We all know about keeping up with the Joneses and what havoc that can wreak on personal finance. When you try to keep up with the Jones’, you spend money you probably don’t have to get all the latest trappings others have, even though those others may be financially strapped.
Yet there is a flip side that no one really talks about. In the reverse, you surround yourself with people who have less than you do, and because you have more, you think you are in a much better financial position than you really are. Dave Ramsey hints at this when he routinely tells callers not to get financial advice from broke people.
I have a coworker I will call Victoria. Victoria has worked at her job for quite a few years, and she is ready to retire. (I can’t really blame her; I am ready to quit and stay home with my kids.) Victoria has struggled most of her life financially. She never really put away for retirement until 20 years ago. She has personally put away about $50,000 in a retirement fund and she will get about $2,400 from her work pension and social security a month. She is 60 now and thinks this amount of money will hold her over just fine for the rest of her life. However, she owes $70,000 on her house and has 19 years left on her mortgage. She has an emergency fund of about $2,000.
When she tells me of her plans to retire in the next year or two, I listen as she rattles off all of her financial information. I warn her that her cost of living may go up when she retires because she wants to travel and socialize quite a bit. Then there are the increased medical costs that are associated with aging.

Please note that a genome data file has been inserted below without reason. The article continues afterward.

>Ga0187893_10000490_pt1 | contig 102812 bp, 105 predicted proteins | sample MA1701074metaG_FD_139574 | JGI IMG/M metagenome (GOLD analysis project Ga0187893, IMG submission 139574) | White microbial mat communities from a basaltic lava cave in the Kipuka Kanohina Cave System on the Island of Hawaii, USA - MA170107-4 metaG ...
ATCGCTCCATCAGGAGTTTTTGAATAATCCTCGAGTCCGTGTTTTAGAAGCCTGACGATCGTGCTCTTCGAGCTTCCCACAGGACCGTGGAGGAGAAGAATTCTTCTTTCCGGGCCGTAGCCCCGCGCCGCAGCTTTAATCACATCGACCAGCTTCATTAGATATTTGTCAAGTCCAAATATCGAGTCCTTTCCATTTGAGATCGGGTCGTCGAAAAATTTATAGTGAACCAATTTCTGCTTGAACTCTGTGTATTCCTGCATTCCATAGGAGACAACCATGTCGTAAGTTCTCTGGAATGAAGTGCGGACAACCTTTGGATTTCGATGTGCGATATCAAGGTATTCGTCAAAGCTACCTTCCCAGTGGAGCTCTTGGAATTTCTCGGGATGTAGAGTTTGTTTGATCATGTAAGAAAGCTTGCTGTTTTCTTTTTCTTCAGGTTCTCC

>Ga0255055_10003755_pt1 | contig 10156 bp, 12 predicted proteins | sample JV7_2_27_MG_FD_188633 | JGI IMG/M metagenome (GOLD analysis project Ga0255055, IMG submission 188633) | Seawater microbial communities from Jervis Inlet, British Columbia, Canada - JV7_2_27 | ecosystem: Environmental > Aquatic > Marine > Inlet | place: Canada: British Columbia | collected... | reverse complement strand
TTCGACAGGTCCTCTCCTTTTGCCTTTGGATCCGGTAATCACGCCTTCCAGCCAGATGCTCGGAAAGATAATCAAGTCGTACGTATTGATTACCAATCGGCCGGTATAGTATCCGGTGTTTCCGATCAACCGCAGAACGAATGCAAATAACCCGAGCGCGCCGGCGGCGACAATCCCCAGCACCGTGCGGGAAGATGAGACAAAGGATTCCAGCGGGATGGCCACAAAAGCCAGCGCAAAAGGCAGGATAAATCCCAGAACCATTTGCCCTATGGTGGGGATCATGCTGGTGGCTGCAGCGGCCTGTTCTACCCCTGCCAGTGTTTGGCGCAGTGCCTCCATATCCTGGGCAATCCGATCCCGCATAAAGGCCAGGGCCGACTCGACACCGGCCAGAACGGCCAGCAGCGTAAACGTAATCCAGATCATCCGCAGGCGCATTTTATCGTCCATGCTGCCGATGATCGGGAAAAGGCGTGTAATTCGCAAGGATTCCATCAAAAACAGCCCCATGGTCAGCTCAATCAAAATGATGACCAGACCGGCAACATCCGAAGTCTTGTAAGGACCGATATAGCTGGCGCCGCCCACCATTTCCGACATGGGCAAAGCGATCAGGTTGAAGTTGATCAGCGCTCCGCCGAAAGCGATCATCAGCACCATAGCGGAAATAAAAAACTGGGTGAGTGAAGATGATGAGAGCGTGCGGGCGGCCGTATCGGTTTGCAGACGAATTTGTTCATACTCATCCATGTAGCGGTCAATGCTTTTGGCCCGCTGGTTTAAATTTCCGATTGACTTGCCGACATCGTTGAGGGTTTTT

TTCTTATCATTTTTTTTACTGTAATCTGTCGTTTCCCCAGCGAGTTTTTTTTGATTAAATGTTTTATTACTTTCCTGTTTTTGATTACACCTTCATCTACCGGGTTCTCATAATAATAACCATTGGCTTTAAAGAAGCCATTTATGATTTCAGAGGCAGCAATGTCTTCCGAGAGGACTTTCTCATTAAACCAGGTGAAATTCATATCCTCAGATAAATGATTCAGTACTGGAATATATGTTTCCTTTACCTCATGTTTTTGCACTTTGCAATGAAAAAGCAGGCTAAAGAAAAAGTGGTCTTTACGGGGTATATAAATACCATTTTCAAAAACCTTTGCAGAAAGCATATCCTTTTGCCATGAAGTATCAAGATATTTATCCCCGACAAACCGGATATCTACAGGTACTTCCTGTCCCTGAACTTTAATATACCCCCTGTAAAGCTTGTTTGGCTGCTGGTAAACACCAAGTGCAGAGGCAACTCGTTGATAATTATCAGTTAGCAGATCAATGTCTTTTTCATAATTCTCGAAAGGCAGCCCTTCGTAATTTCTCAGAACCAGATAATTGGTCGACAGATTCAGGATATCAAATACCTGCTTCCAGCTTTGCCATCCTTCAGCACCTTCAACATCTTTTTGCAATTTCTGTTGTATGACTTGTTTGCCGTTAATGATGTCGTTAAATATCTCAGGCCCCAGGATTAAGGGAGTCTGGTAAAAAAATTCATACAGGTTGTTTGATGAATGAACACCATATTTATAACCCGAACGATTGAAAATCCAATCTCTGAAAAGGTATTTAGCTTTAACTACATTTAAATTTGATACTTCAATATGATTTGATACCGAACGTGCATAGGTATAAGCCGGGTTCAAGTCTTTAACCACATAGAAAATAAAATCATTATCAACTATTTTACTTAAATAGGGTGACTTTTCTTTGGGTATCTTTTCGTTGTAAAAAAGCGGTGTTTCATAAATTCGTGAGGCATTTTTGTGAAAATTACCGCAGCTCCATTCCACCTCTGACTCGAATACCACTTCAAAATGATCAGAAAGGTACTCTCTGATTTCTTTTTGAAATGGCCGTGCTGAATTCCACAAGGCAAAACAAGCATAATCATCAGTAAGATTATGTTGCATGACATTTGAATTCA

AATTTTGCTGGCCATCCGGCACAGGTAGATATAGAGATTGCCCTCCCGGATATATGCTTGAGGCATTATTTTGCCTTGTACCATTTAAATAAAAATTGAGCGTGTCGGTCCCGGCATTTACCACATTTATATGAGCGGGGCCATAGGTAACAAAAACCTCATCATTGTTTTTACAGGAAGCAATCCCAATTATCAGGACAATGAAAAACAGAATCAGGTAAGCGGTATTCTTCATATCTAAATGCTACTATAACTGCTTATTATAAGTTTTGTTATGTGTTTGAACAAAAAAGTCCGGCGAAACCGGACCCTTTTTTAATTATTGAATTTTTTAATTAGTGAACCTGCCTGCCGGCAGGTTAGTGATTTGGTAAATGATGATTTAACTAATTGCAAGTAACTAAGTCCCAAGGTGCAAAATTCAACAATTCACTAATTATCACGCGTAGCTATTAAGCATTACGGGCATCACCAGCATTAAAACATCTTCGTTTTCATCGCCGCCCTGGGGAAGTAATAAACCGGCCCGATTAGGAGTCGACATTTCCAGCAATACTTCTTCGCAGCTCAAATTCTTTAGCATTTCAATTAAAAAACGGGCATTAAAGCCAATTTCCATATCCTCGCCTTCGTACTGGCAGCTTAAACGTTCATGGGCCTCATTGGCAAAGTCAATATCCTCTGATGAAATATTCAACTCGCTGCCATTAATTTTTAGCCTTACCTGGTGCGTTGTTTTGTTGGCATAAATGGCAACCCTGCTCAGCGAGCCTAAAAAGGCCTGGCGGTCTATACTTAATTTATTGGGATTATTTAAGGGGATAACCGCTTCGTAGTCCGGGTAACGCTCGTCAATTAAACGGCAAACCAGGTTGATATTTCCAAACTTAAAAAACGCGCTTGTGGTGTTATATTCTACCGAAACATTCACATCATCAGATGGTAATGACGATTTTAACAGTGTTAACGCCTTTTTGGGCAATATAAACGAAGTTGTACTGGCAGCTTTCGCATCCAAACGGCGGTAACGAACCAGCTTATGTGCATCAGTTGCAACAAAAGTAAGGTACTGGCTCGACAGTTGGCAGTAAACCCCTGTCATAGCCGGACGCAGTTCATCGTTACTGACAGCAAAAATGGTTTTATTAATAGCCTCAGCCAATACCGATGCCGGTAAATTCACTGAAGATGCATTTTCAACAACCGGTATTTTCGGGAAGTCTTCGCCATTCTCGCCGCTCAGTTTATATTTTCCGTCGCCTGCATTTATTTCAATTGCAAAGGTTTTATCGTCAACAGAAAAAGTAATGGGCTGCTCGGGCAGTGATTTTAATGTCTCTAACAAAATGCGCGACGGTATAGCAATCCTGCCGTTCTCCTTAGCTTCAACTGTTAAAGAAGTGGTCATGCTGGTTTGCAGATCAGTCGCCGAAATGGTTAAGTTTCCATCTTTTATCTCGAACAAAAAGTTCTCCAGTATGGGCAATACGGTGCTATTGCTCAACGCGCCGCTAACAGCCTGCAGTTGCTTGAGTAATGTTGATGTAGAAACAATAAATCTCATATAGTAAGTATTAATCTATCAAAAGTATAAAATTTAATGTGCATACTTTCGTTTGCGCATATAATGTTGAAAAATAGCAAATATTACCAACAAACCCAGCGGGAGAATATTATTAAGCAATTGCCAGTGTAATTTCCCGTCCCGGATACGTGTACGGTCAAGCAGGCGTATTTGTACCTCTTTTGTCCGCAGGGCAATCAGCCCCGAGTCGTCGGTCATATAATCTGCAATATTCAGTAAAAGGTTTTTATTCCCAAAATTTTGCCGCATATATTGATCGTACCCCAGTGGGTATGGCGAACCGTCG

Victoria assures me she will be just fine and once told me why she is so confident that her retirement is secure—all of her friends are retired and are getting less than she would be earning in retirement. Because of this, she feels she has no worries. She also tells me that people like Suze Orman have an unrealistic view of retirement because a person can never save as much money as Orman suggests. She scoffs at the idea of a 6 month emergency fund. Meanwhile, she is renovating a part of her house and eating out several nights a week.
We are all in charge of our financial destiny, but it is important to avoid comparing to other people. Keeping up with the Jones’ can make you feel insecure and desperate to measure up. The flip side will find you perhaps feeling overly confident and therefore prone to financial missteps.
I worry about Victoria. I hope she has a happy retirement, and I know it is important to retire while still young enough to enjoy it. I also know if she is going to go through with her plan to retire in the next year or two, she should be saving all she can, but she is not because she sees herself as much more financially secure than her friends. I hope she is not making a mistake and that she has enough to see her through many more years.